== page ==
While much undo prejudice is expressed against the effectiveness of the Italian soldier, they were, in fact, competent and courageous fighters, and were involved in a number of important and some not so important actions in the war.
The Battle of Britain:
While their participation in the first major attack on Great Britain by the Axis is seldom mentioned, they did in fact participate to the tune of more than 200 aircraft including medium bombers. Their effectiveness was hampered due to the age of their machines, which were limited to a bomb payload of just 1,500 pounds, which may sound like a lot but is actually quite small compared to the German bombers involved in the action. Add to that the fact that an inability to deal with Allied radar forced the Italian squadrons to make night flights only, they were not as much help as the could have been.
However, they still managed to deploy more than 50 tons of bombs over England, despite losing more than ¼ of their planes and nearly 900 airmen.
Due to their earlier presence in Ethiopia, working the African theater was considered a good match for the Italian military, especially as Germany was preparing their own offensive into the region called Operation Sealion.
Unfortunately, the Germans abandoned this operation and instead ordered the Italian forces to attack British troops along the Egypt/Ethiopia border. Despite the fact that the Italian forces outnumbered the British, the superior mobility and weaponry of the British troops fairly routed the Italians, bringing Mussolini’s army in Africa to the point of ruin.
At about this time, General Rommel entered the fray on behalf of the Axis, and took command of the Italian troops, equipping them for the first time with effective, modern weaponry. With their new arms and advanced training also supplied by Rommel, the Italians were able to function at a much higher level and became an effective fighting force.
The Eastern Front:
Action in this theater is often considered one of the key factors leading to Germany’s ultimate defeat, and mistakes made with the Italian military were certainly contributors.
Originally, Germany planned to send the crack Italian Alpini Corps, well versed in mountain warfare, to do battle in the Caucasus Front. Instead, it was decided to send in the Italian 8th army, which by the time it was deployed on the Don front, was spread so thin as to be virtually useless.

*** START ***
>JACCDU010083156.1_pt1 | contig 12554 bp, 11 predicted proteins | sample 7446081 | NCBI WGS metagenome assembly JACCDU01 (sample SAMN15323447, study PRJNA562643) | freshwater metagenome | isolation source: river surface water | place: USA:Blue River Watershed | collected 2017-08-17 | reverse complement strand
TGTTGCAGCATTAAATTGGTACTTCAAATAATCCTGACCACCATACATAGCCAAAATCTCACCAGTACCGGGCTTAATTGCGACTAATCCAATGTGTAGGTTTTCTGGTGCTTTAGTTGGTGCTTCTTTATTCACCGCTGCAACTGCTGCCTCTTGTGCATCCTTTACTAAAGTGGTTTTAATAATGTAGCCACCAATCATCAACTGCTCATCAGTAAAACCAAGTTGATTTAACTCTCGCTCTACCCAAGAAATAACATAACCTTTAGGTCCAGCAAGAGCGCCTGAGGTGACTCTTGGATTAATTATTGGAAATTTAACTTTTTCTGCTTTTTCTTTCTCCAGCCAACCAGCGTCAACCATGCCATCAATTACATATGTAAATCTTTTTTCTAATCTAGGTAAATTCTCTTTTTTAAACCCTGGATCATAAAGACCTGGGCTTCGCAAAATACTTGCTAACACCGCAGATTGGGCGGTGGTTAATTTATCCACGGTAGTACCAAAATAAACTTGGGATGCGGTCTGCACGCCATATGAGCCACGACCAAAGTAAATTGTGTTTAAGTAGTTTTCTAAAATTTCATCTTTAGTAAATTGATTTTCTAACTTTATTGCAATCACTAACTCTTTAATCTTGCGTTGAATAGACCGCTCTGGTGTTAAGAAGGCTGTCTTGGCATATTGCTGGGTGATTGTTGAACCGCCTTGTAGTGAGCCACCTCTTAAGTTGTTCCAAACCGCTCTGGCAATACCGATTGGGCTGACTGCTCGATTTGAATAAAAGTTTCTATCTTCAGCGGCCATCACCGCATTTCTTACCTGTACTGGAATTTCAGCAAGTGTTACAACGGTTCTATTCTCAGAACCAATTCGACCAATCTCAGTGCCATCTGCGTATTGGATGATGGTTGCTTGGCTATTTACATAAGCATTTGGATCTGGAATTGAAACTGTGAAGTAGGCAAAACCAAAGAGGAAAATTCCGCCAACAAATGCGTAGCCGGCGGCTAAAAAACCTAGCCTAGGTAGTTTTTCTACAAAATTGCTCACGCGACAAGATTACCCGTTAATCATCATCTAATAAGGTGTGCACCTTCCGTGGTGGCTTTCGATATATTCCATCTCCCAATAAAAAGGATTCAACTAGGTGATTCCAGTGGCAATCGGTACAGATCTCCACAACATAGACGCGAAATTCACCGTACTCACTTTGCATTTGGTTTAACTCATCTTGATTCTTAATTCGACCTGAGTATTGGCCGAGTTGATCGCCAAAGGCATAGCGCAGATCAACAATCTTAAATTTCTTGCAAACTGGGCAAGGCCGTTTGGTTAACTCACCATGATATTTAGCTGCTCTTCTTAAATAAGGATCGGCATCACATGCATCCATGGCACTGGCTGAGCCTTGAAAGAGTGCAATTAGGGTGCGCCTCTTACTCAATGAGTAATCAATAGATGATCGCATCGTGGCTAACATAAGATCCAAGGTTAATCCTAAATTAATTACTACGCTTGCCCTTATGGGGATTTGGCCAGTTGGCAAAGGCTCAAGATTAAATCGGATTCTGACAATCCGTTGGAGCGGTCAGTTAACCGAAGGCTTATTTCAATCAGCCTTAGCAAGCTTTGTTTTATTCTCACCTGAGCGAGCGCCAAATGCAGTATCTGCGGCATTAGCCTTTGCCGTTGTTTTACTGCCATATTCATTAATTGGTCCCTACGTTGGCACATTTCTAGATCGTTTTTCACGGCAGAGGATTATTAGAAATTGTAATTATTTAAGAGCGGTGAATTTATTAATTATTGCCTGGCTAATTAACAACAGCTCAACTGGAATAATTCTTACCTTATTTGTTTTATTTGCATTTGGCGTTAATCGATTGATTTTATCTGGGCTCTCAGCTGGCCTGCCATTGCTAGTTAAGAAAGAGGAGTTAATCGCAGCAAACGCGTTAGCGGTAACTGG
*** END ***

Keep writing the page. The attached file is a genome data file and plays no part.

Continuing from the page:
Effective Italian War Machines:
While it is often said in a condescending way that Italy did not contribute much to the Axis, they did have several weapons systems that were a credible threat:
At the time of the war, Italy had 117 operational submarines, making it one of the largest submarine fleets in the world. And unlike its other armaments, 110 of these craft were at or near state of the art. This fleet was used effectively in the Mediterranean, Black and Red seas, and were even deployed in the Atlantic. Their success ratio was comparable to that of the German U-boat Fleet.
While many authorities have negative things to say about the state of the out of date Italian Air Force, they were effective in many battle conditions. Their planes were very maneuverable and their pilots quite expert and daring. And while they did not fare well with the faster Allied machines in air to air combat, they were quite effective against ground and sea targets.
One of Italy’s strengths in the war was its naval power. At the time, Italy had one of the largest Navy’s afloat, and while many of the weapons and technologies that they carried were somewhat out of date, they could cover a lot of area. One force in particular, the Italian 10th Light Flotilla (or the Decima Flottiglia MAS) was particularly devastating. They were responsible for sinking or disabling 28 ships during the conflict, including to major British battleships.